A bipartisan trio of lawmakers introduced an amendment to the National Defense Authorization Act pushing back on national security threats posed by Chinese telecom giants Huawei and ZTE.
Sen. Tom Cotton (R., Ark.), Senate Minority Leader Chuck Schumer (D., N.Y.), and Sen. Chris Van Hollen (D., Md.) sponsored an amendment that would prohibit U.S. government agencies from purchasing or leasing telecommunications equipment or services from Huawei, ZTE or any of its affiliates or subsidiaries, according to a release.
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ZTE and Huawei have been linked by U.S. intelligence agencies to electronic spying by Beijing, the Free Beacon reports. The Pentagon banned the use of both companies' cell phones over the spying concerns.
The bipartisan proposal would also ban the U.S. government from subsidizing the companies and its affiliates through grants and loans, and it would restore penalties.
"Huawei and ZTE have extensive ties with the Chinese Community Party, as well as a track record of doing business with rogue regimes like North Korea and Iran," Cotton said in a statement. "So it’s only prudent that no one in the federal government use their equipment or services and that they receive no taxpayer dollars. Given their repeated violations of U.S. law, we cannot trust them to respect U.S. national security, and so it’s vital we hold them accountable and pass this amendment."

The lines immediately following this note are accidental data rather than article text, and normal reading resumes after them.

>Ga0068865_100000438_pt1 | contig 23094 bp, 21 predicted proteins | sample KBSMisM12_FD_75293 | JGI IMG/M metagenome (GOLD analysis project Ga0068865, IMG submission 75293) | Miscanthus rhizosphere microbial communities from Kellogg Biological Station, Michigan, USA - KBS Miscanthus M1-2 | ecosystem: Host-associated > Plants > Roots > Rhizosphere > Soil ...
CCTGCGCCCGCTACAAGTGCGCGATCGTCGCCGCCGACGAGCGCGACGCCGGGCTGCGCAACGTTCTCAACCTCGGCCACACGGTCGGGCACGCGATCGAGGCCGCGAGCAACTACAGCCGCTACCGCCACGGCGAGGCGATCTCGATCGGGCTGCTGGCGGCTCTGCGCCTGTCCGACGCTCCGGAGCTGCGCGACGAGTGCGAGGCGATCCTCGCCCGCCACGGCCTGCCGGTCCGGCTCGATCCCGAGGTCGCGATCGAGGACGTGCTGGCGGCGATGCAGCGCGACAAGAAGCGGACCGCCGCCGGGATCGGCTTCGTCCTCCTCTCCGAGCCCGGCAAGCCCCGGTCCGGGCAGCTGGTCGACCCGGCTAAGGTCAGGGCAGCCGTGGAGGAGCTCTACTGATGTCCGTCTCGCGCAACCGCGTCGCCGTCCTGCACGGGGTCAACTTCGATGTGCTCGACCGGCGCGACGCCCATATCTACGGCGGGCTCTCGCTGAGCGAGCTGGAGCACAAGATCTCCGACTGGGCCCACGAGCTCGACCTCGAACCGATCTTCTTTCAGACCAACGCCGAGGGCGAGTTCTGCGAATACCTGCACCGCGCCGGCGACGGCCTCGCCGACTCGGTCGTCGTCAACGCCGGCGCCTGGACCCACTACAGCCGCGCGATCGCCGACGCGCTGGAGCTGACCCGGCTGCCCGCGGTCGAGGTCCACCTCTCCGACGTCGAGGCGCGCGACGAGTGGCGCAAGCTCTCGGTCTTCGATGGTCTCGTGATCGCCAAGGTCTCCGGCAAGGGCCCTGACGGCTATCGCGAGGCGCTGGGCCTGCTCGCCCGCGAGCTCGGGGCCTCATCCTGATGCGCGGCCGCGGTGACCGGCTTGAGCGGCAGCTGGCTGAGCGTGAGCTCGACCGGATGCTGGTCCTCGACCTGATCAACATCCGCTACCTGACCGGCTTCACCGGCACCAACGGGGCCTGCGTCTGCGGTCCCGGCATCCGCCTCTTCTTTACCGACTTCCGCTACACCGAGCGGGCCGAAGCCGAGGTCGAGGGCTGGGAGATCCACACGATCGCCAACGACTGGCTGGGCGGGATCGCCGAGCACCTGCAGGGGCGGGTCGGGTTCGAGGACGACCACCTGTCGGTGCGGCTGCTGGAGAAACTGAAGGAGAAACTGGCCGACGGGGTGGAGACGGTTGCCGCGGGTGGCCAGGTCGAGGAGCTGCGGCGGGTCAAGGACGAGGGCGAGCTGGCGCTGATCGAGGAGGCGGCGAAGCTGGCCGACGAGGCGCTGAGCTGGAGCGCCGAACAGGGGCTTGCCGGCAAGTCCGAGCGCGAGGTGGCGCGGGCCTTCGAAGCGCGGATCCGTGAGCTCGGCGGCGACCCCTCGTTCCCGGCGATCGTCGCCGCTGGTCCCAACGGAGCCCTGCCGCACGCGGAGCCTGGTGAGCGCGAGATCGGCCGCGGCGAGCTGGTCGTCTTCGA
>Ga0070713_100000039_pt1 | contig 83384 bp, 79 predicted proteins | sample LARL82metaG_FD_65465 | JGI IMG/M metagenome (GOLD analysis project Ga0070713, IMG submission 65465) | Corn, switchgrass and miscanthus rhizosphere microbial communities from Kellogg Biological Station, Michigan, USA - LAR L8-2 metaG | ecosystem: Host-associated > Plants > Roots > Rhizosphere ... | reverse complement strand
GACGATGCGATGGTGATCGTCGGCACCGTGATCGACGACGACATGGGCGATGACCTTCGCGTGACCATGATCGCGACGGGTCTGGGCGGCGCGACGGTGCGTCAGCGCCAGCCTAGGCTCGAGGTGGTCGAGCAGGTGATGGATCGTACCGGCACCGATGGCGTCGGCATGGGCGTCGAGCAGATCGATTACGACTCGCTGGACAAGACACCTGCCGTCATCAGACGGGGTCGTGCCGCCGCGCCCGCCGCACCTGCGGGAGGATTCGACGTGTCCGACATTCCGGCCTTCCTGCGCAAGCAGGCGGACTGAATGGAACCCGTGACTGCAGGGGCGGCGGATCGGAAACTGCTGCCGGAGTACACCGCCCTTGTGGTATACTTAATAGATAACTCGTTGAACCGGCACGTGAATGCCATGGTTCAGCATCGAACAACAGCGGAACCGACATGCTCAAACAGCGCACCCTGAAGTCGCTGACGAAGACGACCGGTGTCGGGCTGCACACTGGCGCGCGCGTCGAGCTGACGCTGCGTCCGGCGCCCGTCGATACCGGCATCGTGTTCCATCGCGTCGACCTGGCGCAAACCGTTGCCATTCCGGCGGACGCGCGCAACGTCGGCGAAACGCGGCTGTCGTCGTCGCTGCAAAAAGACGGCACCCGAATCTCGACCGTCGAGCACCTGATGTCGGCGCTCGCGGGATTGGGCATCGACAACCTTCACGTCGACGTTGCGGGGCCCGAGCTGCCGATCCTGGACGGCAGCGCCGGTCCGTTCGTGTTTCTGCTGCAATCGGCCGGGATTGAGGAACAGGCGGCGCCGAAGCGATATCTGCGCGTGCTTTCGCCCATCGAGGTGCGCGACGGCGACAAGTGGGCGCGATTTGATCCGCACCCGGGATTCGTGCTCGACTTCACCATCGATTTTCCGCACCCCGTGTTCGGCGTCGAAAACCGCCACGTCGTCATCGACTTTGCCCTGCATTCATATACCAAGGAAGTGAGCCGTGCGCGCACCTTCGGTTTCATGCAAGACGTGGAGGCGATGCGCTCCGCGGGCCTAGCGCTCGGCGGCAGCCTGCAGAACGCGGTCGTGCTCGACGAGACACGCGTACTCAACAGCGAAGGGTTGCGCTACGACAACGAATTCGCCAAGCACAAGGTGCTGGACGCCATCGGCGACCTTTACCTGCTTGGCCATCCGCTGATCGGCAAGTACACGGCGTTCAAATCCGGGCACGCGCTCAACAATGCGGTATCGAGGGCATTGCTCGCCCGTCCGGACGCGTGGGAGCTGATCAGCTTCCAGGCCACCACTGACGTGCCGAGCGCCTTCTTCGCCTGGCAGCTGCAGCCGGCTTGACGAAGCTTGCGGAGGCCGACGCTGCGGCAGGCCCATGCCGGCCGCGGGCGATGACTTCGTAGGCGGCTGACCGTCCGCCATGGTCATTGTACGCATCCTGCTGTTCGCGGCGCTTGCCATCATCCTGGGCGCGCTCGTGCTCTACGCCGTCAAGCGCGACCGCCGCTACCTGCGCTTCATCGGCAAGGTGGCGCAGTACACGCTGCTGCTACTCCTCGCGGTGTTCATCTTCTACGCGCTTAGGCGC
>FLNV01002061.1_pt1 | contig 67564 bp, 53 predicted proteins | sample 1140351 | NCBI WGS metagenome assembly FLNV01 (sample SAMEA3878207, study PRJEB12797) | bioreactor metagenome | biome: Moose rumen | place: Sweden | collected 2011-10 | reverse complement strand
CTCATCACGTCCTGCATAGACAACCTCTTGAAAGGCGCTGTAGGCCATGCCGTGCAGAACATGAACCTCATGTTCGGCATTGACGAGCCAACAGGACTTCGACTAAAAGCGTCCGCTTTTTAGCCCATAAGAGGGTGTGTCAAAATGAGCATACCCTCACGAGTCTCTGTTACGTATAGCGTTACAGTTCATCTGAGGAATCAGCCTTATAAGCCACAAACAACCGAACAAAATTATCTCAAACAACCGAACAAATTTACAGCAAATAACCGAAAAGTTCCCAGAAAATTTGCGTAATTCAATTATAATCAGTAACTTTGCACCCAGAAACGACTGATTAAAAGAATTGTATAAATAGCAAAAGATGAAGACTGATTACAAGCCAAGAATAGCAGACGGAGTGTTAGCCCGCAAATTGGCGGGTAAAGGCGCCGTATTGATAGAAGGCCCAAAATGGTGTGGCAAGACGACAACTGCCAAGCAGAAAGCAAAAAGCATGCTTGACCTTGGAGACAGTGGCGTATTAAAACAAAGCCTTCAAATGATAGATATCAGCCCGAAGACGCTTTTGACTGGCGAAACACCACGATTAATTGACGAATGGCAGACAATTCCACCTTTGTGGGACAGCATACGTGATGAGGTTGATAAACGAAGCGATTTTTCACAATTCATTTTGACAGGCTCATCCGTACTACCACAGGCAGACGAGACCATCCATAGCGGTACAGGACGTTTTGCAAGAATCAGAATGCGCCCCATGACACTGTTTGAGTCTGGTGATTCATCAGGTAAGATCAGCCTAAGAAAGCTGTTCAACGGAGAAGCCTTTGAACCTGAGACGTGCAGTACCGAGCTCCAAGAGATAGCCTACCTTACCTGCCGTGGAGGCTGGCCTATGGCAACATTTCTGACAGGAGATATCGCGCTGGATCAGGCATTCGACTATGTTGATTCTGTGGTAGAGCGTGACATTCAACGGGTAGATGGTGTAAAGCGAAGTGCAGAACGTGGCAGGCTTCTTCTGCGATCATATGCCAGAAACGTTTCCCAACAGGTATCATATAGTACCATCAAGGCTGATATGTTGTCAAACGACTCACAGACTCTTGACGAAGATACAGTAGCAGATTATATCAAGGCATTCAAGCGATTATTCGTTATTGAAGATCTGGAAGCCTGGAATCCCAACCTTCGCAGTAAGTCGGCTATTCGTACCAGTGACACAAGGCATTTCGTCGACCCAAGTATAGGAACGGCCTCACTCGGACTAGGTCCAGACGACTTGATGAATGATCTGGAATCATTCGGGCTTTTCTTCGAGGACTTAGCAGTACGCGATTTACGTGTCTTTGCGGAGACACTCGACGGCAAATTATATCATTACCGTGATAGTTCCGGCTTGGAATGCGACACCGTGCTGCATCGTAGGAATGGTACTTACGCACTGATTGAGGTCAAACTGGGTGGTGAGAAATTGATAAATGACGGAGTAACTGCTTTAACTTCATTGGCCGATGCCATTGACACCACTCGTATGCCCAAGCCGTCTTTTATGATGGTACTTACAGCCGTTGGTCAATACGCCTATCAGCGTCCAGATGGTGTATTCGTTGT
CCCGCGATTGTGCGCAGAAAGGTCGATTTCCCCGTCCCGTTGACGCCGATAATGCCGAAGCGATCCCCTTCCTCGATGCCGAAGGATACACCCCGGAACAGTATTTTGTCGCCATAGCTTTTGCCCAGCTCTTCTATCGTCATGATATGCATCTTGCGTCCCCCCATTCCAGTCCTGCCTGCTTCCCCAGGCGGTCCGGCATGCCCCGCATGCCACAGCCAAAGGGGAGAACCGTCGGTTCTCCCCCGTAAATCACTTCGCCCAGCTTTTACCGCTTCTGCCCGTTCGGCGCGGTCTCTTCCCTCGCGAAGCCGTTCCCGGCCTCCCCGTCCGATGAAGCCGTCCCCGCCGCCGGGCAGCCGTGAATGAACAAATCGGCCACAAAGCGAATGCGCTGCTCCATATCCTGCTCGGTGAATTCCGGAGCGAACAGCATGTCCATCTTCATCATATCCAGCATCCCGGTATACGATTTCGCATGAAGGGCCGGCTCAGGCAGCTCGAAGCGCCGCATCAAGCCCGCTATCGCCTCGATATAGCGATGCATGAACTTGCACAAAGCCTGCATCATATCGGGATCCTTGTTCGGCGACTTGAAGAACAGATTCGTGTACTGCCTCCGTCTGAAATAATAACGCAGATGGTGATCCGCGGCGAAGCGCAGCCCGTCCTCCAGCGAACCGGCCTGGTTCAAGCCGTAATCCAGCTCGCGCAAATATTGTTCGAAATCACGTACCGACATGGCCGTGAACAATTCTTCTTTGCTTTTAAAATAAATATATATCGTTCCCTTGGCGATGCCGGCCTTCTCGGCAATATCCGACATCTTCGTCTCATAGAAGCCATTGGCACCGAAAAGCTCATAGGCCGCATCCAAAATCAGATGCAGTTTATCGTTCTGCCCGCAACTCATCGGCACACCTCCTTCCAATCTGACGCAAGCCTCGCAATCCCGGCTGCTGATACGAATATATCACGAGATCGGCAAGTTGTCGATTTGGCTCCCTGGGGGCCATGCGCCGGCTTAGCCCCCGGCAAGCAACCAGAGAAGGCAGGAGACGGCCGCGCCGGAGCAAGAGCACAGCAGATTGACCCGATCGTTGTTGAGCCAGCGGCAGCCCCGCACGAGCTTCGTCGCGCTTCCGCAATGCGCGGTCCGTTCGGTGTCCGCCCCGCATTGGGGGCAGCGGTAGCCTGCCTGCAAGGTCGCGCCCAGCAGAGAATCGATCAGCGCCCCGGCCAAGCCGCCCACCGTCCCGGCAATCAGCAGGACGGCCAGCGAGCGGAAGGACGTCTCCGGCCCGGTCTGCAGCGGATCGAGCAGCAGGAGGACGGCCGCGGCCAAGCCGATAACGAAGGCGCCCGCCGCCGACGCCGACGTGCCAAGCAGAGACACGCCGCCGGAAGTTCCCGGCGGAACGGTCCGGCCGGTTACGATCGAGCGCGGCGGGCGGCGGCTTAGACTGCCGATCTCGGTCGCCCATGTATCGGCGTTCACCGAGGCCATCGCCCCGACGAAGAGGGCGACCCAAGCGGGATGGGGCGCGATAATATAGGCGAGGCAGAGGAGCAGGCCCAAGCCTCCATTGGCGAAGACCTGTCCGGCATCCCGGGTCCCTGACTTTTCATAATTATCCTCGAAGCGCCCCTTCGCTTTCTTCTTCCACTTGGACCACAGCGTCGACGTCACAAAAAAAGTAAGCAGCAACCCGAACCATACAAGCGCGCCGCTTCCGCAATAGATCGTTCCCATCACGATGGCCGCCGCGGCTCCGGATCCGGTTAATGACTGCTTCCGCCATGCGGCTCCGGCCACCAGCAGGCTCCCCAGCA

"In a country full of bad actors when it comes to hurting American jobs and threatening our national security, Huawei and ZTE are two of the absolute worst offenders," Schumer said. "Both parties in Congress must come together to bring the hammer down on these companies rather than offer them a second chance, and this new bipartisan amendment will do just that."
"ZTE has flagrantly and repeatedly violated U.S. laws, and any deal to let them off the hook should not move forward. This amendment will ensure that, regardless of action the Administration takes right now, Congress will protect American interests and national security," Van Hollen said.
Cosponsoring the legislation are Sens. Marco Rubio (R., Fla.), Bill Nelson (D., Fla.), Richard Blumenthal (D., Conn.) and Susan Collins (R., Maine.).
Commerce Secretary Wilbur Ross announced Thursday the U.S. had struck a deal with ZTE to end sanctions against the company, which included a $1 billion penalty and the creation of a compliance department. The department will be embedded in the company and its members will be picked by the U.S.